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The Big Problem With Disney Princesses Most People Miss

Young Girl Smiling Portrait 001

Loren Kerns

Rachel Lu - published on 05/08/14

Forget about vanity, aristocracy, and idealized beauty - here’s what really concerns me.

Springtime is here, and with birds singing, flowers blooming and cute, fuzzy animals scampering through the yard, it’s time to broach the topic on everyone’s mind: princesses.

Perhaps I should specify that when I say “everyone” I mostly mean “little girls”. America’s under-five crowd (the female half) is in the grips of a massive princess craze, fueled especially by the Ministry of Happiness (also known as “Disney”), which has presented us with an adorable cast of plucky young heroines, perfectly balanced to provide that irresistibly charming combination of sassy and sweet. Go to a little girl’s birthday party nowadays, and the chances are excellent that you’ll be greeted with princess-themed hats and picnic-ware, along with sequins, plastic tiaras and fluffy pink gowns.

Is the princess fad sinister, or should we laugh it off as a normal developmental stage? Possibly it’s even something we should encourage? To date I myself have avoided this problem through the wonderfully effective strategy of having only boys. There is a possibility, however, that may not work indefinitely. And given my deep discomfort with “princess culture”, I figure I’d better just get to the bottom of this grave ethical question right now. Should parents indulge a daughter’s fascination with Ariel, Tinkerbelle, or Rapunzel?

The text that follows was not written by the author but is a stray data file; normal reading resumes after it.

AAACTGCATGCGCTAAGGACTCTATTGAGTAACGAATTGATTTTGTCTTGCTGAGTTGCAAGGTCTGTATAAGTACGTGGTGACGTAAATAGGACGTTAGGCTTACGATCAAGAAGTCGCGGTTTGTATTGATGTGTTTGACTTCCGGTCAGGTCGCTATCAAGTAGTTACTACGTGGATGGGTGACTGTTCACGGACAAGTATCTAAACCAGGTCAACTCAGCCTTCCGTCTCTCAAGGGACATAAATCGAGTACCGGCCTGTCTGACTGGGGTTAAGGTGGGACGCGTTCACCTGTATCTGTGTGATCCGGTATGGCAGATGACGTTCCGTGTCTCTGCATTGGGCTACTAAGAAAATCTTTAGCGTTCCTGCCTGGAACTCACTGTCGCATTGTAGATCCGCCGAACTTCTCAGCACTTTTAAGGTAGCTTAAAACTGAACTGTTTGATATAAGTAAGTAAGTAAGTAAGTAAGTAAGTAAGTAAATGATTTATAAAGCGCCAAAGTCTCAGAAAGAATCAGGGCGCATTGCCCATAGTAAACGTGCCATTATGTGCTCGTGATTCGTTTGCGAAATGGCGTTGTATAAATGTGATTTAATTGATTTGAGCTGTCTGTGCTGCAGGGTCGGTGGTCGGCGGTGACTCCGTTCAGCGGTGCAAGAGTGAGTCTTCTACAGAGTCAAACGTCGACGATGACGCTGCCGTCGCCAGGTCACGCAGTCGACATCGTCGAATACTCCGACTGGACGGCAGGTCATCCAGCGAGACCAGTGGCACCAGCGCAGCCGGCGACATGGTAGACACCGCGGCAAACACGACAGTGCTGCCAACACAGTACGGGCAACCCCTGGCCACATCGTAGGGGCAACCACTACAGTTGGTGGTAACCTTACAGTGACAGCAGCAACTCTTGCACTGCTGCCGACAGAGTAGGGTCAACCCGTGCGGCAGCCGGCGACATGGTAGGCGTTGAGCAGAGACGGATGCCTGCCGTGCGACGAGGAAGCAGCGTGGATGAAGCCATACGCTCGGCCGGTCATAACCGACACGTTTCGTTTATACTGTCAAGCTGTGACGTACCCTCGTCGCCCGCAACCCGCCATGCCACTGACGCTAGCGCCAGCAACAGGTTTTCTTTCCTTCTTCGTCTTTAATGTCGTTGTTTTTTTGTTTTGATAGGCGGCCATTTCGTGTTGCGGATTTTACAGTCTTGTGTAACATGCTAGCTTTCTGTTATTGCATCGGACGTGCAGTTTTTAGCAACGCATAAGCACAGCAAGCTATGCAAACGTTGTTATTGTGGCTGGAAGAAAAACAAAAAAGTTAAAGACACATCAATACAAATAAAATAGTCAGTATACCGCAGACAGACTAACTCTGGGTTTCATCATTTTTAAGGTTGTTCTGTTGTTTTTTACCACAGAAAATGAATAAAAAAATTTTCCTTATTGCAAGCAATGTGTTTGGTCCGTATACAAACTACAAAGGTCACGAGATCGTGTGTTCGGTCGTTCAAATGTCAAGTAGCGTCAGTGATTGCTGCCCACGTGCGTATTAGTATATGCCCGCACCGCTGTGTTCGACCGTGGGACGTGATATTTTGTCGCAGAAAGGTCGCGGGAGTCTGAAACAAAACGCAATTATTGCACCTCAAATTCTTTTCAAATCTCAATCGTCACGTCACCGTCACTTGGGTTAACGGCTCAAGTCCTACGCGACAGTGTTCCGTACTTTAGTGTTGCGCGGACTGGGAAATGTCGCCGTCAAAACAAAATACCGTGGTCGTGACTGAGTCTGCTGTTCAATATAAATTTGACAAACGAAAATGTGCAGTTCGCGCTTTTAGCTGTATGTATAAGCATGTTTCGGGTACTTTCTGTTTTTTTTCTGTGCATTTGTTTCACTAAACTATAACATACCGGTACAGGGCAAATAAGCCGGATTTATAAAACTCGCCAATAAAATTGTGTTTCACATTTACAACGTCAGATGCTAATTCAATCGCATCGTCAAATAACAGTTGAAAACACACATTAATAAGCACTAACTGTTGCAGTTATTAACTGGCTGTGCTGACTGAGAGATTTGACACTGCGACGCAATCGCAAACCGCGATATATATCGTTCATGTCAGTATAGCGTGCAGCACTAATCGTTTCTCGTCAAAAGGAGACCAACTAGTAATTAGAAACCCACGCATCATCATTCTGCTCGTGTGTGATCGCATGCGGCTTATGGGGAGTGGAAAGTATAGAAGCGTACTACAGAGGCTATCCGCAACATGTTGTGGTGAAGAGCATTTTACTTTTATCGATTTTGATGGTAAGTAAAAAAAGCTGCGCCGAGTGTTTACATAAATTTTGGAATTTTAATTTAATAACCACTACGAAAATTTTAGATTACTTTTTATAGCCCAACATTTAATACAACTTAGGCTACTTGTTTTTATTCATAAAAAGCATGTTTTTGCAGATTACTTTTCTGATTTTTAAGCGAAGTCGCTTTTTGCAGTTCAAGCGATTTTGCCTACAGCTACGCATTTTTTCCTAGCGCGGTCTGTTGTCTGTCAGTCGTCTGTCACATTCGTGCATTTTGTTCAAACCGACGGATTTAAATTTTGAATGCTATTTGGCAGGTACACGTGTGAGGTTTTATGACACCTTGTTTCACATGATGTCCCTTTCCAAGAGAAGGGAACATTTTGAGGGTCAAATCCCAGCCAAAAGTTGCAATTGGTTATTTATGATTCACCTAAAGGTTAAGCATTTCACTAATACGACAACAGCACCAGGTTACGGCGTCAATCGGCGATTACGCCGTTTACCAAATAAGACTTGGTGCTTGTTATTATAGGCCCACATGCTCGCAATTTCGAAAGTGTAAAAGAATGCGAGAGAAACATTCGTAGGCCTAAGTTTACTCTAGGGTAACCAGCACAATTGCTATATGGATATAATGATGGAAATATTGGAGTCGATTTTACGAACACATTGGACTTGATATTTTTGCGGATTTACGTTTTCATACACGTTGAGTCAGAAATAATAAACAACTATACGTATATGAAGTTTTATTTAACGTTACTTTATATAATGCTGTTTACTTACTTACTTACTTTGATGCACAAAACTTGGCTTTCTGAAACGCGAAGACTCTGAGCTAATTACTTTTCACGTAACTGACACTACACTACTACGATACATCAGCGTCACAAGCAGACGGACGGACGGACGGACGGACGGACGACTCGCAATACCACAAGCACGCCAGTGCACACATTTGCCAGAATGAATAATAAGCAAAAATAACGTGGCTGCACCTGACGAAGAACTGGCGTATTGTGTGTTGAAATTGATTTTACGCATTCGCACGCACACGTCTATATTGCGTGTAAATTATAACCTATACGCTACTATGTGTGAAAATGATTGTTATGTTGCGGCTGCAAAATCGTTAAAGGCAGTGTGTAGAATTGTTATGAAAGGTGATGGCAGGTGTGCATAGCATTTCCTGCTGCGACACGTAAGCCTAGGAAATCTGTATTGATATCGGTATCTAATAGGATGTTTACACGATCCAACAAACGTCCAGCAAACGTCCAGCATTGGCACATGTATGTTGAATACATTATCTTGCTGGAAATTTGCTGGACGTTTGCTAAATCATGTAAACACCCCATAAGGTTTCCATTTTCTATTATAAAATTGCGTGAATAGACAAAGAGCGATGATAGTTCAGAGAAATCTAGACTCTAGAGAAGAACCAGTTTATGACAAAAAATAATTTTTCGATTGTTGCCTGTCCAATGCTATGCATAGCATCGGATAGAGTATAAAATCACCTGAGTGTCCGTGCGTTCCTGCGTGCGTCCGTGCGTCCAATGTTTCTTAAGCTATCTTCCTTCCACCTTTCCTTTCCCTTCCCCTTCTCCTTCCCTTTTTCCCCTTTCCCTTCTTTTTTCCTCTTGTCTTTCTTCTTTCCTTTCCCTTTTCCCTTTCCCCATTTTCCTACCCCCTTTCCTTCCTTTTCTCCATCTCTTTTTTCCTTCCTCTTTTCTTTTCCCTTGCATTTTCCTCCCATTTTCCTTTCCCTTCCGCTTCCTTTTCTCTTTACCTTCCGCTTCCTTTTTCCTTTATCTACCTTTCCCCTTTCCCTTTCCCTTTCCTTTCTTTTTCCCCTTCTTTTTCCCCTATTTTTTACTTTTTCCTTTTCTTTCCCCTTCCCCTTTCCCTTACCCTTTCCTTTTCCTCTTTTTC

Having read several other people’s takes on this subject, I think my concerns are slightly different from many people’s. I’m a low-key mom, and I don’t obsess over-much about “commercialization”. Naturally I don’t want my youngsters to be hapless pawns of a degraded culture, but I can’t see that liking Spider-Man or Lightning McQueen along with the other little boys has done them any harm. It makes birthday decorating easy and gives them something to talk about on the playground.

I know multiple parents who are far more vigilant than I about protecting their kids from themed characters and fad toys, and I think they have some reasonable concerns. But I also think that turning kids into displays of their own cultural rejectionism can itself be a point of pride for some parents, and potentially an unfair burden to foist on children. Being uncool isn’t a worthy achievement in its own right, and sometimes a toy car is just a toy car.

Part of my personal discomfort no doubt comes back to my own distaste (from childhood onwards) for hyperbolically feminine things. Nevertheless, I have some inclination to defend princesses as a positive for little girls. I think imaginative play is a wonderful thing, and it’s healthy for “let’s-pretend” fantasies to develop along aspirational lines. The aristocratic bent doesn’t bother me. I approve the invocation of fairy tales and idealized medieval times. And I don’t especially mind that the princesses are slender and pretty. Most of them do still wear ankle-length gowns, after all. There is something innocent and sweet about the princess persona, and I can understand why parents find it cute.